A US official on Tuesday hit back at Egypt after Cairo took a swipe at US authorities' handling of racially-motivated demonstrations in Ferguson, Missouri, saying Washington would call on countries to deal with their problems as openly and honestly as it does.
"We here in the United States will put our record for confronting our problems transparently and honestly and openly up against any other countries in the world," deputy State Department spokeswoman Marie Harf said.
"We would call on other countries to do the same. And unfortunately, we haven’t always seen that, so we’ll keep calling on them to do so."
Ties between Washington and Cairo have soured following the ouster of Islamist president Mohamed Morsi.
Egypt's foreign ministry said Tuesday it was "closely following the escalation of protests" in Ferguson, sparked by the shooting of an 18-year-old unarmed black teenager by a white policeman on 9 August.
Foreign ministry spokesman Badr Abdel-Atty cited a statement by UN Secretary General Ban Ki-moon calling for restraint. He said Ban's remarks "represented the position of the international community towards these events, especially the call for restraint and the right to peaceful assembly and expression."
The statement echoed Washington's critique of Egypt's crackdown on Islamist protesters in July 2013, with the White House urging Cairo at the time to "exercise maximum restraint and caution."
"People are free to say whatever they want. That’s something we believe in very deeply here, is freedom of expression," Harf told a regular press briefing.
The spokeswoman further stressed she "reject[s] any sort of comparison" between criticism voiced by Cairo and that made by Washington. "Let's separate them out," she said.
Iran, China and Russia have also hit out at the unrest, with Tehran accusing Washington of "racist behaviour and oppression" and Beijing urging it to "concentrate on solving its own problems," according to local media.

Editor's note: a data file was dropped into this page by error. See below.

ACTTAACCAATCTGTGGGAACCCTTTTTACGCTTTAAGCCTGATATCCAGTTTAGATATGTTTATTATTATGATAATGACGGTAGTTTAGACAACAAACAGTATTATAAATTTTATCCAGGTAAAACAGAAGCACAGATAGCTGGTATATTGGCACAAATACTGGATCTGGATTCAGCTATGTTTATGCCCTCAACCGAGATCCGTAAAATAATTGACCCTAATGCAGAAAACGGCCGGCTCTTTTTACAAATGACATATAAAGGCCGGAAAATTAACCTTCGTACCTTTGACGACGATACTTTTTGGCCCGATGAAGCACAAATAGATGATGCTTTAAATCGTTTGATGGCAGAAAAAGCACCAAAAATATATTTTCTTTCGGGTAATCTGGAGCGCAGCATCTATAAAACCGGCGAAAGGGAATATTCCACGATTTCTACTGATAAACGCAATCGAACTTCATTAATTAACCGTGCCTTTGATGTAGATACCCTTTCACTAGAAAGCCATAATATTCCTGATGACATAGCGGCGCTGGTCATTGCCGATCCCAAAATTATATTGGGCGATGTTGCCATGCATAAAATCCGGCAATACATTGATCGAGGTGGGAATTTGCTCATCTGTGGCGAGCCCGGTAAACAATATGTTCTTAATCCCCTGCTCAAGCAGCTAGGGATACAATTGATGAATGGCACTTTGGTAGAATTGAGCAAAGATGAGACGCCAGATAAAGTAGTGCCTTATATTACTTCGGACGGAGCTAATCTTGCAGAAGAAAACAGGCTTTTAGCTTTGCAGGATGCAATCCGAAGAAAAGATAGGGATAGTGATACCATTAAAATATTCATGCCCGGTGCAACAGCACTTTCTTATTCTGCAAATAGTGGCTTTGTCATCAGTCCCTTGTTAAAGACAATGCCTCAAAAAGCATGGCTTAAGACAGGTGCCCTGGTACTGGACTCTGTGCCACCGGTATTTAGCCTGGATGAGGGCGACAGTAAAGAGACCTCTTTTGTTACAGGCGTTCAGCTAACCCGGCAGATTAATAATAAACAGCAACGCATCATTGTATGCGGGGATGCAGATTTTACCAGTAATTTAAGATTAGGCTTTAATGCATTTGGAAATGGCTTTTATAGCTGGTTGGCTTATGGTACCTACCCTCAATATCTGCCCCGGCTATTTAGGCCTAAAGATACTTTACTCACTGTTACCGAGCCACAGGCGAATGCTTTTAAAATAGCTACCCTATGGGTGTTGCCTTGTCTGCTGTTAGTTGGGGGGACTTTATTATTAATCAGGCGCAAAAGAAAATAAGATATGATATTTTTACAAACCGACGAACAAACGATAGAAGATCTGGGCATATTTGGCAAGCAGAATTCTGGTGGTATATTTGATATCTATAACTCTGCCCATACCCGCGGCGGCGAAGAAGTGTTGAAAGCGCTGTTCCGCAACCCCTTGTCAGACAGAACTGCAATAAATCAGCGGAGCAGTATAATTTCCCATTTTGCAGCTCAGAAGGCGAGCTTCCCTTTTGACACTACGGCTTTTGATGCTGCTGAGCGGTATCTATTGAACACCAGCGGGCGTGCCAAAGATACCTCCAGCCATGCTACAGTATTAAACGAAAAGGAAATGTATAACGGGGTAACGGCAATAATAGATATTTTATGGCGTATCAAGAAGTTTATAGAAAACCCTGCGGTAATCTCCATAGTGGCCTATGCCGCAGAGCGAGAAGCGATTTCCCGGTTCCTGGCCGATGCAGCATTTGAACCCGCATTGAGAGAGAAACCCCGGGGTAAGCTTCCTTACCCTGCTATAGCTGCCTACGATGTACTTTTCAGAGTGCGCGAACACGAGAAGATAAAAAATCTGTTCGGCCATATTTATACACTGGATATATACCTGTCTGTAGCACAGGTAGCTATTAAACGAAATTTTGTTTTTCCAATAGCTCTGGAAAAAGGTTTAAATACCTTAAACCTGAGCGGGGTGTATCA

In response to a reporter wondering if criticism by these countries was appropriate, Harf emphasised that the situation in Ferguson is not a point of comparison.
"I would certainly strongly disagree with the notion that’s what’s happening here is comparable in any [way] to situations in some of those countries you’ve named."
"When we have problems and issues in this country, we deal with them openly and honestly. We think that’s important, and I would encourage the countries you named particularly to do the same thing. They haven’t always done that, and we’ve been very clear when we believe they should."
Days of violent clashes between protesters and police prompted the US authorities to impose a curfew in the Missouri town and dozens have been arrested since the unrest broke out.
With regard to Egypt, "we are very clear and we have very serious concerns about the human rights situation, about what happened over the last year… to peaceful protesters, to journalists being thrown in jail for over a year now, to very huge numbers of death sentences being handed down, as we’ve seen recently as well," Harf added.
At least 1,400, mostly Islamists, have been killed in Egypt since Morsi's overthrow and thousands of others have been jailed, with hundreds sentenced to death in hurried mass trials.
Several journalists have been handed long jail terms over allegations including aiding Morsi's Muslim Brotherhood group, designated by authorities a terrorist organisation. This has heightened fears for the future of media freedom and freedom of expression in Egypt, where street protests have led to the toppling of two presidents in three years.
The crackdown has repeatedly drawn denunciations from Western powers.